To put it another way - using it as a cheap background element that's constant and never actually looking at it in a serious way is a problem. Maybe it won't be a problem in another 50-150 years. Maybe it feels like way less of a problem in countries which weren't engaging in chattel slavery 150-odd years ago.

And I don't think it's really necessary to make it focused.

Personally I think Dark Sun needs a serious re-working, from the ground up, and I say that as a huge DS fan. Keep the basic concepts and visual style, but take an "anything can go" attitude to specifics beyond the concepts.


Yes absolutely. It's post-post apocalypse. Not peri-apocalypse or immediate post-apocalypse. I don't think it's even an argument that environmentalism is a theme. It definitely is. It's about as subtle as a brick to the face! :) It's part of why DS is even more relevant now. Especially with cryptocurrency and NFTs and so on, which whilst not yet primary contributors to climate change, use more and more energy every year on pointless idiocy (and seem likely to grow exponentially), which feels very akin to Defiling.

Who is saying that though? I haven't watched the full panel, do they say it there? No-one in this thread has said anything like that.

What I am saying, for example, is that if you're going to make chattel slavery a major theme of your setting, one that's nigh-ever-present (in the City-States at least), you either need to really engage hard with the horrors of that (not really suitable for a WotC D&D setting imo), or y'know, not do it, which means having it not be a major theme.

That doesn't mean you can't have chattel slavery, let alone other forms of slavery, in your setting, but they should probably not be ever-present nor key to entire races existing. Look at other historical forms of oppression and slavery - particularly indentured servitude and use those as your main forms, and probably have City-States that don't use slavery but are horrifically oppressive anyway.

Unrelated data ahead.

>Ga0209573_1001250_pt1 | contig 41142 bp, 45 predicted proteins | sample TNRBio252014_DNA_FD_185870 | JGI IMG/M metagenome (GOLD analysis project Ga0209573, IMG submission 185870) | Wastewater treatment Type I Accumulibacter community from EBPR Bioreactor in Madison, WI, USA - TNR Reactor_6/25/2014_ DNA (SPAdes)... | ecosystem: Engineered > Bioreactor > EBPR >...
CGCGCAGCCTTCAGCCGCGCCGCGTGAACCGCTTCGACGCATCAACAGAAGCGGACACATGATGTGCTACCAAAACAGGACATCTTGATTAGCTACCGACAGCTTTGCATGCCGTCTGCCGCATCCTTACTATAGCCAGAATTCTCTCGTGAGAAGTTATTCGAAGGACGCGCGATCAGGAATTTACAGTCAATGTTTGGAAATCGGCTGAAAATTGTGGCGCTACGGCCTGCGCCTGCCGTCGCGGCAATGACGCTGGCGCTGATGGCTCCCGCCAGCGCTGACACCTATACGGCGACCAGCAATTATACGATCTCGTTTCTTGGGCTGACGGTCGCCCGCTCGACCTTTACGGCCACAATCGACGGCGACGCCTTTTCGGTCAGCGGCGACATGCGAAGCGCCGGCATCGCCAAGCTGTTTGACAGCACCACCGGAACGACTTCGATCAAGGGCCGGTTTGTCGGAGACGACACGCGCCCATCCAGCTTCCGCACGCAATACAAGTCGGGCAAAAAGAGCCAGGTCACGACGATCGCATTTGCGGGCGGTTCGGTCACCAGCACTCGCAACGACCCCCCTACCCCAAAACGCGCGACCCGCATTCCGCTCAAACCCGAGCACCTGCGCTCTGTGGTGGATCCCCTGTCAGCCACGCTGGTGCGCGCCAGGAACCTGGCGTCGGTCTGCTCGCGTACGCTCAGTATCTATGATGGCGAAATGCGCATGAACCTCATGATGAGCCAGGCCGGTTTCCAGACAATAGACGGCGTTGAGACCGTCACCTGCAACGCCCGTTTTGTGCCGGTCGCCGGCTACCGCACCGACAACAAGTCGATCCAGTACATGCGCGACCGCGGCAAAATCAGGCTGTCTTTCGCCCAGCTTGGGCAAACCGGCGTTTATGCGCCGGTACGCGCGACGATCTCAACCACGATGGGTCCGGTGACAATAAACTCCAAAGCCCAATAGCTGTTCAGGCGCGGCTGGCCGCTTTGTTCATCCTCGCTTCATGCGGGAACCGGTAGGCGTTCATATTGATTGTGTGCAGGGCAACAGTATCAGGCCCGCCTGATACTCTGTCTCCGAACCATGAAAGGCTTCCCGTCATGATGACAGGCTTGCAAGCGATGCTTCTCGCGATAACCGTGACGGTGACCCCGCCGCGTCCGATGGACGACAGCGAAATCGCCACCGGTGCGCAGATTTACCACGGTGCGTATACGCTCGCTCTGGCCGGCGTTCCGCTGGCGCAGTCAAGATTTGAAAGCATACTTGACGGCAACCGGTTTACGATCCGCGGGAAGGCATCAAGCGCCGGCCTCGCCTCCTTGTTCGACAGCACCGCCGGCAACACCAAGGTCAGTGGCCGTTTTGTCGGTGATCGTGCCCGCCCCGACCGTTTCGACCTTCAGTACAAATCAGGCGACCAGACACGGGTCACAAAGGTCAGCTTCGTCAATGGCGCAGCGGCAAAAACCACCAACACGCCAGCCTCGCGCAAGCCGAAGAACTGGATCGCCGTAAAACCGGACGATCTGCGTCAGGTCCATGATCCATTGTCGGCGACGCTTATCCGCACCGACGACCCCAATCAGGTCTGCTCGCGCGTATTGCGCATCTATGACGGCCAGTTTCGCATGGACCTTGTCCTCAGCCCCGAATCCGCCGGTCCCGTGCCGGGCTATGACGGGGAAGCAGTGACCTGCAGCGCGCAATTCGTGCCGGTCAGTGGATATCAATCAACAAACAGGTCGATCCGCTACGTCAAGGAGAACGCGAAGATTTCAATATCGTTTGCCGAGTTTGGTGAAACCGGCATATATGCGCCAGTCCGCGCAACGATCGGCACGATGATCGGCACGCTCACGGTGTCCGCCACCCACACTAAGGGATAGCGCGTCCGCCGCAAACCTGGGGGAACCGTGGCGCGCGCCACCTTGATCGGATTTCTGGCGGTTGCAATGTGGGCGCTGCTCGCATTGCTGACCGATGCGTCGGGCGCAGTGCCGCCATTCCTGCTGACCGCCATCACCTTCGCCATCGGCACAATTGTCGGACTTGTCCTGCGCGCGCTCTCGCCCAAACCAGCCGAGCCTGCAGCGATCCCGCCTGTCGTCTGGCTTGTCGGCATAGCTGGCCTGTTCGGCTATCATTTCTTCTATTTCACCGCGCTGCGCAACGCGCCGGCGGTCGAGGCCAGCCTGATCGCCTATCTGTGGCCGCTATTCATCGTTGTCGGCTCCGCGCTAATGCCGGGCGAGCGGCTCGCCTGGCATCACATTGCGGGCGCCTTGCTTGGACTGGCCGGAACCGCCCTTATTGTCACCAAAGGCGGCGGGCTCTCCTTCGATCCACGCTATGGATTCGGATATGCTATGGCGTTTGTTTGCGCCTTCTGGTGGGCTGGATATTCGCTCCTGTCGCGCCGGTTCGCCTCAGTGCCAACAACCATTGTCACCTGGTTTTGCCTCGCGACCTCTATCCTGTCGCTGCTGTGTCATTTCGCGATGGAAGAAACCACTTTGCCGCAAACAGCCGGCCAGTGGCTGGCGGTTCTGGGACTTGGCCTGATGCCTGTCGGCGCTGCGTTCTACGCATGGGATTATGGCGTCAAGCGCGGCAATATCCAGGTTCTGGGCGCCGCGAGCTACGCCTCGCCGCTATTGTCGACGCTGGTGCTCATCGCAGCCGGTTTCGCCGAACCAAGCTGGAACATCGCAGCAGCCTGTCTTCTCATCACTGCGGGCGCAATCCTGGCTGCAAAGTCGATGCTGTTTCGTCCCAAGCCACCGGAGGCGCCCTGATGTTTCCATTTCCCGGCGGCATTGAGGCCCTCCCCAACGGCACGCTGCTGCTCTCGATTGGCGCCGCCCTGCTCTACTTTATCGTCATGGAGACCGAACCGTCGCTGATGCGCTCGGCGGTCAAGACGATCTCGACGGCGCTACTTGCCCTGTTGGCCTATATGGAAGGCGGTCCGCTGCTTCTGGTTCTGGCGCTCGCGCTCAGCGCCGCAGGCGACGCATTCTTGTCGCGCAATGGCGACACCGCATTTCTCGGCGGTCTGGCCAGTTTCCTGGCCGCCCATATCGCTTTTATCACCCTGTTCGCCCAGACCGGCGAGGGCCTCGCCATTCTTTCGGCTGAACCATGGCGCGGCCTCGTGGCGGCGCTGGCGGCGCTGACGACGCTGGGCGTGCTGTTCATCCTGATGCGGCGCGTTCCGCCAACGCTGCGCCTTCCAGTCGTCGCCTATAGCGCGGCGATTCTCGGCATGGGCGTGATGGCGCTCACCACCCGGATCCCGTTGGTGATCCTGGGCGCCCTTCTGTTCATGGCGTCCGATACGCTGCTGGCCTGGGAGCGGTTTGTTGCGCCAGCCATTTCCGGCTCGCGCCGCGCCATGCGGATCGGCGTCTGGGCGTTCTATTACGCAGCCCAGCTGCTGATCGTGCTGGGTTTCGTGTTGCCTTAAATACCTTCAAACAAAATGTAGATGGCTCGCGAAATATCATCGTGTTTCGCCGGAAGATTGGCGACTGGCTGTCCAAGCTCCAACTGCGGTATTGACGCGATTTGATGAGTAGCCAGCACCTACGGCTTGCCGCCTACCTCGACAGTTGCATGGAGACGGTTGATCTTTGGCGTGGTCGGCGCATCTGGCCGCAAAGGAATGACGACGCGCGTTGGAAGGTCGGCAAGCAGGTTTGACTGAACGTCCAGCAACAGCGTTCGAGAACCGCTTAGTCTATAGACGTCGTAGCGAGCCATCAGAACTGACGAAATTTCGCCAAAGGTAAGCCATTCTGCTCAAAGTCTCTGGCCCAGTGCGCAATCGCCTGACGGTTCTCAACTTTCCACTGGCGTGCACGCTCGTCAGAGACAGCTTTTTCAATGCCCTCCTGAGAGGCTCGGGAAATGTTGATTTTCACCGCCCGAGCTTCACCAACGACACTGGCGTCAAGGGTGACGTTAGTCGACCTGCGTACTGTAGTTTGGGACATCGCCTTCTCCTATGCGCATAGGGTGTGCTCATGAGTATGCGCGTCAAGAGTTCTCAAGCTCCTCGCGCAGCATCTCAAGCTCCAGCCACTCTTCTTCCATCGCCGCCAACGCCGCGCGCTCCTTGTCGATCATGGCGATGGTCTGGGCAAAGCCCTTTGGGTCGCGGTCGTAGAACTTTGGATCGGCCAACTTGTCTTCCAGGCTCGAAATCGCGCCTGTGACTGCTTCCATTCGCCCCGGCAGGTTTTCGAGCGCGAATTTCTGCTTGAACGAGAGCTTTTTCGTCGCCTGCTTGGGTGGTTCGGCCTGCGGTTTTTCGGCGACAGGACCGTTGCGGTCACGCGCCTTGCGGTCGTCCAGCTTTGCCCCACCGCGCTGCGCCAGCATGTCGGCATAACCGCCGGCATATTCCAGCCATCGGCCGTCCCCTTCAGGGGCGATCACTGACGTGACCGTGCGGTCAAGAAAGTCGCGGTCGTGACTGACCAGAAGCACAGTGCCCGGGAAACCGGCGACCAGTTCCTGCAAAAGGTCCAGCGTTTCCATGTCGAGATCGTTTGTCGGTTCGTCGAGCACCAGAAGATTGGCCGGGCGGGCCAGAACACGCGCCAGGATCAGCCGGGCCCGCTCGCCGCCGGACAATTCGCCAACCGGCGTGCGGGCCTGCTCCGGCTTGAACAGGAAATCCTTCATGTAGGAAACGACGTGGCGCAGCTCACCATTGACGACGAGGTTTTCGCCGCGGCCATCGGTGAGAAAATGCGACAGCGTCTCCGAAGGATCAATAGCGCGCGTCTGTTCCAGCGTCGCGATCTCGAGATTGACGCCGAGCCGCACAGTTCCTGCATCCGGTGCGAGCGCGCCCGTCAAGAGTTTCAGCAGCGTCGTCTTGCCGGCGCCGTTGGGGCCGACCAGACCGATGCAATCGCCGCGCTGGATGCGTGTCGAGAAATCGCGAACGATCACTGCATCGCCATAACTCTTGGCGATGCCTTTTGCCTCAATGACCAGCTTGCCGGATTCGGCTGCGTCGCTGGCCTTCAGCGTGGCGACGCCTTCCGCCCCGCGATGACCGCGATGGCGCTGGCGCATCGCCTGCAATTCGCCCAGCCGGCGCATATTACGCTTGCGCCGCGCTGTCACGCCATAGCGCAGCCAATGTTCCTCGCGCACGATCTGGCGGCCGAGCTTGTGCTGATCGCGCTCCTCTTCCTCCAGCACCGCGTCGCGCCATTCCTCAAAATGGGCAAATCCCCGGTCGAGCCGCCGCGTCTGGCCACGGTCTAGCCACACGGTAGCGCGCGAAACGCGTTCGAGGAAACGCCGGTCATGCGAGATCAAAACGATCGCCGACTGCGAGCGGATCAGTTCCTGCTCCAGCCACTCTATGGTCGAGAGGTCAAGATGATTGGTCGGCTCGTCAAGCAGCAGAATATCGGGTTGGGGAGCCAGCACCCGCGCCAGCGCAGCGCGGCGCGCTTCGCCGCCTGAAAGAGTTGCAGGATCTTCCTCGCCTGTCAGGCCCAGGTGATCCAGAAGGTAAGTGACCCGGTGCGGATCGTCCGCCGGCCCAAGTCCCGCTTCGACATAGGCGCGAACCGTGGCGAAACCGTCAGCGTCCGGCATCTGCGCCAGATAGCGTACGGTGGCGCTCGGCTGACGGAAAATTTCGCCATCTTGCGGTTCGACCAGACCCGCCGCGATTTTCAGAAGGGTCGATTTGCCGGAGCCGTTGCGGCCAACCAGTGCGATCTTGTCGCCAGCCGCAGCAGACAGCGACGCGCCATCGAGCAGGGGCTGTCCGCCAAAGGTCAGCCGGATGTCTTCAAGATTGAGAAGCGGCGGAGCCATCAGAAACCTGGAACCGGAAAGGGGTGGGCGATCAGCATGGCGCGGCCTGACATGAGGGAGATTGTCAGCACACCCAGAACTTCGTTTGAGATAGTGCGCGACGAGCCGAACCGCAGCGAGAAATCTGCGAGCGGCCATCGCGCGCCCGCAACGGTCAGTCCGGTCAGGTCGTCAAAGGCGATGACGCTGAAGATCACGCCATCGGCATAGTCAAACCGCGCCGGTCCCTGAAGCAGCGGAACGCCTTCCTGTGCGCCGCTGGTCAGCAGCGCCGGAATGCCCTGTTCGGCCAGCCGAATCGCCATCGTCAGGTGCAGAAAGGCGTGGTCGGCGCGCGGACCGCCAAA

All those games massively downplay slavery and oppression, note. In Odyssey, which is the one I've played most, it's barely even a thing to a highly-unrealistic degree (just about everything about the people in the game is unrealistic, which is fine).

AC actually did have a spin-off game, possibly two, that engaged pretty hard with slavery (I forget the names, it was around the time AC Black Flag was the main game), and which were actually I thought fairly well-regarded for their treatment of it (I could be misremembering).
Great so if it’s presence is possible, what we’re talking about is how it can be dealt with as a topic responsibly. I’m all for that.

It sounded like it was being suggested that the topic was off the table. Glad it’s not.
 

Dark Sun is a distopy, but we should take care about some threads becoming taboo too fastly. Some episodes of Law&Order: Special Victims Units is about sexual slavery. Are we going to ban Law&Order? Machismo (male chauvinism) is wrong, but in woke fiction, even marvel and DC stories there are sexist characters to be reported, not to be promoted. Athas suffers a total ecological disaster, but the message is we have to avoid this in our real life.

We can agree we should avoid frivolity about some serious threads, but if there is some complain, it should be first against the literary saga of the world of Gor (this is like mixing planet romance with 50 Gray Shades). There are slaves in the fiction about Conan the Barbarian.

In Dragonlance not only Caramon became a slave, but also a gladiator in the arena.

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And we can't slavery in evil realms, for example drows or illithid domains.